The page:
Wednesday, June 2, 2010

A sci-fi interlude throughout the Area

TNC prefers Firefly to Battlestar Galactica.

I think this is probably about right. I don't really have anything left to say about BSG, which had a generally brilliant two seasons before it started to believe the hype and went off on its own, uninteresting tangents. I'll easily stand up for the Pegasus episodes, which were the real climax of the show, and which acted as the fulfillment of the show's major ideas and themes and which convincingly drew out the logical conclusion of Cheneyism, and the show should have wrapped up the search for Earth after that and finished a tight, two-season run. Firefly never really got the time to get bloated and self-indulgent, and who knows how the show would have turned out had it gotten more than the one abbreviated season it got. It's historically regrettable that it didn't get more time, of course. I tend to think that the stuff in Serenity would have made for a better season of Firefly than the did as a movie.

But I'm not in agreement with Coates that Firefly doesn't try to do anything aside from entertain. It does that, but I think there are frequent parts that go deeper than mere entertainment, to pathos and occasionally profundity. With Mal in particular, you have a very complicated character whose religious faith is frustrated by injustice prevailing, but who maintains an essential decency that frequently conflicts with the adopted cynicism he has taken up to stay alive. That's about as interesting as anything you can get on BSG, but without the relentless gloom that Ron Moore felt the need to wallow in so often, especially in the series' back half. But I do think that BSG is one of the few television shows that tried to grasp with the complexity of difficult and real issues that argued from a specific point of view. That counts for a lot, for me.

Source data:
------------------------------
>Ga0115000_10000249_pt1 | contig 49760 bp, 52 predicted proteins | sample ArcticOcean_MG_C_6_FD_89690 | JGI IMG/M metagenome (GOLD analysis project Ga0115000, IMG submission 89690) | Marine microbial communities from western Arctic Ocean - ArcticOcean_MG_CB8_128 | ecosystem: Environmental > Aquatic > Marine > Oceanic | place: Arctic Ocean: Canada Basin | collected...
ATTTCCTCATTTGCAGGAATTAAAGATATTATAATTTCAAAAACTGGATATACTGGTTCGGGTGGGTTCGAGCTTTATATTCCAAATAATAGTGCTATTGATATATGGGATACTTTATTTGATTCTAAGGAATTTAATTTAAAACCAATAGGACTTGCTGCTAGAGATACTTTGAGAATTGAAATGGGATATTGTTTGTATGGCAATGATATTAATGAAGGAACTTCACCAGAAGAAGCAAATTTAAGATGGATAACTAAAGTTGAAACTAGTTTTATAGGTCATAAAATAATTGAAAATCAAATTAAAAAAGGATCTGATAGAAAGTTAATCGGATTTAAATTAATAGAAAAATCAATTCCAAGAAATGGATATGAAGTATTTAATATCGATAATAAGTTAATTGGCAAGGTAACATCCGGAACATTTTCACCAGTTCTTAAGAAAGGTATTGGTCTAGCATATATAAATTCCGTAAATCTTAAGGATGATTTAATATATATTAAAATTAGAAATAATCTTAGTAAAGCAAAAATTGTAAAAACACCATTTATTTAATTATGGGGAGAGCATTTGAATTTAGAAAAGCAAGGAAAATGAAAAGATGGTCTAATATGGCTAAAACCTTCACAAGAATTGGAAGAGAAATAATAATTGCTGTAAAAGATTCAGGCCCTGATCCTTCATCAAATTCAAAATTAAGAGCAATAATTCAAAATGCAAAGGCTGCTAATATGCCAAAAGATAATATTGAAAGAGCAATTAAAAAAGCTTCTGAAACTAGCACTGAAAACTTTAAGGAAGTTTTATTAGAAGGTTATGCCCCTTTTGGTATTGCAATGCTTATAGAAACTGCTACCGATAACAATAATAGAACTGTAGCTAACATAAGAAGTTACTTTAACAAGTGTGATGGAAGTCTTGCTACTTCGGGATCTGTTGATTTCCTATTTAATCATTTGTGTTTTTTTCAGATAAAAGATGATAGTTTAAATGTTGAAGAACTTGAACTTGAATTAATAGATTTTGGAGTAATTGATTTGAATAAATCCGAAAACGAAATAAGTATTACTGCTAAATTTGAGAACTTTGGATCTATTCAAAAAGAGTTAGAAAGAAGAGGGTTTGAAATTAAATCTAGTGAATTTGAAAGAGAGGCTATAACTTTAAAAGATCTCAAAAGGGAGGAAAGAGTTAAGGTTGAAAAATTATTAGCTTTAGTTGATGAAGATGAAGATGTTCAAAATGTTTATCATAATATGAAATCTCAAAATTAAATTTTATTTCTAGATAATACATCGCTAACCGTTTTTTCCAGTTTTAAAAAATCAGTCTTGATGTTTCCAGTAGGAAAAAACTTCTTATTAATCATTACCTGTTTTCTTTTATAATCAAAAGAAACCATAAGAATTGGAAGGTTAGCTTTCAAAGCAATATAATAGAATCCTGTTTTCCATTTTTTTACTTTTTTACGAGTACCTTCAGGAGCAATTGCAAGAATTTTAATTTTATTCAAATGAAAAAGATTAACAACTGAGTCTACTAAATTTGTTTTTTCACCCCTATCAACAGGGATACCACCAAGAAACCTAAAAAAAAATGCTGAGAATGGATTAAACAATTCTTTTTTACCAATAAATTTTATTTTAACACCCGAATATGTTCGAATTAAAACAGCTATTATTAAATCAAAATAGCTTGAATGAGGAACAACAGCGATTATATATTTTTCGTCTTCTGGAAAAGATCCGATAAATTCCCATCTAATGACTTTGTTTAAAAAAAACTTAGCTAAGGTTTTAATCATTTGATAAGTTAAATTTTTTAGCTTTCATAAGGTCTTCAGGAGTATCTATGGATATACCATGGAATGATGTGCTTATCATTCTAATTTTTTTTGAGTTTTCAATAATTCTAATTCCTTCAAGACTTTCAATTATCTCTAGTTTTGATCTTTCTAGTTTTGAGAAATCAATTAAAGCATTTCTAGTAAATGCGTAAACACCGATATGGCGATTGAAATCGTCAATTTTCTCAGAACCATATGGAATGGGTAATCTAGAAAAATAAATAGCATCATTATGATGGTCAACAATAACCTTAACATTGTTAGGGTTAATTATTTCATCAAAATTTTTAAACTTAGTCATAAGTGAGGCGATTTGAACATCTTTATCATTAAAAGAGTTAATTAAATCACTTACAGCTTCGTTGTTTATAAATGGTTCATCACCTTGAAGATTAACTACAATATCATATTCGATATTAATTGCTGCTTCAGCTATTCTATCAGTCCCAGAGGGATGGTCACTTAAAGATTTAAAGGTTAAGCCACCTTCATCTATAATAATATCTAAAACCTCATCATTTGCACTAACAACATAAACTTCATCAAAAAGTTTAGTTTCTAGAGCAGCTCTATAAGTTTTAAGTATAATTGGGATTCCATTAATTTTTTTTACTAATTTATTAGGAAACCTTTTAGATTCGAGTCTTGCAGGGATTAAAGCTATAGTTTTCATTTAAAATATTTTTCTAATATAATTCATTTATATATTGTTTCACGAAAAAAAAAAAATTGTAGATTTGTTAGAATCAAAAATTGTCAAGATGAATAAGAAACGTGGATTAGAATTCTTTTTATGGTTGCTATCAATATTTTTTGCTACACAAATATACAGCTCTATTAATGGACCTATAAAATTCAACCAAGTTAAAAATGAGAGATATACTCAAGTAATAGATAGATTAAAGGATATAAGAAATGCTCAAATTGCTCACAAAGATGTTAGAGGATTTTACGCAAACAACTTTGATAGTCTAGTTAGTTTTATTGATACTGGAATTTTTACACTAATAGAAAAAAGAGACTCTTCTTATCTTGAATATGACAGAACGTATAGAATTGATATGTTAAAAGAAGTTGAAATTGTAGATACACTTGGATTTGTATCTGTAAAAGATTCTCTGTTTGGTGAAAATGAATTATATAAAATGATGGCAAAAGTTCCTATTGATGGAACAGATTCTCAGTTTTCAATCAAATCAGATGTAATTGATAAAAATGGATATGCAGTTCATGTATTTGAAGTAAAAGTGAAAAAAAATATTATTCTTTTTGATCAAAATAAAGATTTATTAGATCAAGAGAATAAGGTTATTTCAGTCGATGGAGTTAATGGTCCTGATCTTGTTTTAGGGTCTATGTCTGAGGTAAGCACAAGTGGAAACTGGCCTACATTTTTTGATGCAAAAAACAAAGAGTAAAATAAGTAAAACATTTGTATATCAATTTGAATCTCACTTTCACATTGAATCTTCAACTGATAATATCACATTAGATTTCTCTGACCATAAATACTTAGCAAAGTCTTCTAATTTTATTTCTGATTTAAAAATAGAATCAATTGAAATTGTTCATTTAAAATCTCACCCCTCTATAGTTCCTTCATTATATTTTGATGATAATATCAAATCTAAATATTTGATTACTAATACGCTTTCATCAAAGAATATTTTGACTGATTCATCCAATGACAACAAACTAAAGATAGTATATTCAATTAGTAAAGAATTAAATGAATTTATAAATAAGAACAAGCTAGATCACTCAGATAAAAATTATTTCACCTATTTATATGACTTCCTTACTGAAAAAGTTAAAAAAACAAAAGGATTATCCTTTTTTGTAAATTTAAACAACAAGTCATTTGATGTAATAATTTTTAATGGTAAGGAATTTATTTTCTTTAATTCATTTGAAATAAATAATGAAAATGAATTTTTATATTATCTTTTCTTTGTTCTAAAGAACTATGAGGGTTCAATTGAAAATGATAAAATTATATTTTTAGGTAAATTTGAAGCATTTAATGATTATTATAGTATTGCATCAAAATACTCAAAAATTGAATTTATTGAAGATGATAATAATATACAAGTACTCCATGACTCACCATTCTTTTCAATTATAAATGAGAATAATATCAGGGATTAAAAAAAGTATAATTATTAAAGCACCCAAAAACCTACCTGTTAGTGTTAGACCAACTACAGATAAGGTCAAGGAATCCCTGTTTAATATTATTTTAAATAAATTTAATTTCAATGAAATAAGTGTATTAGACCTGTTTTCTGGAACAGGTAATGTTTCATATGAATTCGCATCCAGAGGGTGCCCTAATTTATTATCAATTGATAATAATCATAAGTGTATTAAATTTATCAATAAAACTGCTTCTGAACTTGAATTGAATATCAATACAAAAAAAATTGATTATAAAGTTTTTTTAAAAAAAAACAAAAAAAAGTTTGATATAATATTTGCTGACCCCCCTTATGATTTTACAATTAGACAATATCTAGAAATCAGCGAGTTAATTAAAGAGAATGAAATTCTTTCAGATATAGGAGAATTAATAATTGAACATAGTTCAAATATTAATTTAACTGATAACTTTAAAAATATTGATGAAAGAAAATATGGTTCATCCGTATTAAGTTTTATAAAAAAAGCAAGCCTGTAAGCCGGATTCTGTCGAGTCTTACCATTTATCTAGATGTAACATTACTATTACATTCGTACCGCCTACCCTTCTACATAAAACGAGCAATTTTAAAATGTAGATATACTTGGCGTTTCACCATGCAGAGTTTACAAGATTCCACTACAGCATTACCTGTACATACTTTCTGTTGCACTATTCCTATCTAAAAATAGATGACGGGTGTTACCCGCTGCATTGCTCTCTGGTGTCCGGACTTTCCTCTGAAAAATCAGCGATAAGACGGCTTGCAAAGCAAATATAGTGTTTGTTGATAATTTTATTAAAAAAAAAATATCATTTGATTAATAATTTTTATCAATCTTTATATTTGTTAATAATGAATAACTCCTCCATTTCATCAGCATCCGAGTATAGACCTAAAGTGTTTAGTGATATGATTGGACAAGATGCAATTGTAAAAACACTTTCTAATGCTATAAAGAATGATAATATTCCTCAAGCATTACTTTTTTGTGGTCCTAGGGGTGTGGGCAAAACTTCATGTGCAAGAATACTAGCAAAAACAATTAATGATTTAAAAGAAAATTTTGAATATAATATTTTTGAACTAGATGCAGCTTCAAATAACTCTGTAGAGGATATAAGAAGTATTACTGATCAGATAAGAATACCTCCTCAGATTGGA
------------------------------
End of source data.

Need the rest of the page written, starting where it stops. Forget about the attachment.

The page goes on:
All in all, I think that the emergence of television as a legitimate vehicle for art brings about the difficult question of how to evaluate it. Does Firefly's short run count against it? Is there a degree of difficulty handicap for shows that tackle difficult subject matter? How can one even evaluate a show like BSG, whose bifurcated run divided neatly in the middle between virtuosic television and weak religio-mythological metaphor? After all, most shows wear out their welcome because they are forced to keep going until the ratings peter out. It is all subjective, of course, but this is uncharted critical territory when compared to, say, evaluating a film. In the end, the question really is: what makes a television show good? I'm not really sure myself. I'm sure that the next few decades will see standards begin to develop for these things, as innovation has been pretty intense with respect to television in the past few years, and most people probably haven't readjusted their criteria for TV goodness just yet.

The Man, The Myth, The Bio

East Bay, California, United States
Problem: I have lots of opinions on politics and culture that I need to vent. If I do not do this I will wind up muttering to myself, and that's only like one or two steps away from being a hobo. Solution: I write two blogs. A political blog that has some evident sympathies (pro-Obama, mostly liberal though I dissent on some issues, like guns and trade) and a culture blog that does, well, cultural essays in a more long-form manner. My particular thing is taking overrated things (movies, mostly, but other things too) down a peg and putting underrated things up a peg. I'm sort of the court of last resort, and I tend to focus on more obscure cultural phenomena.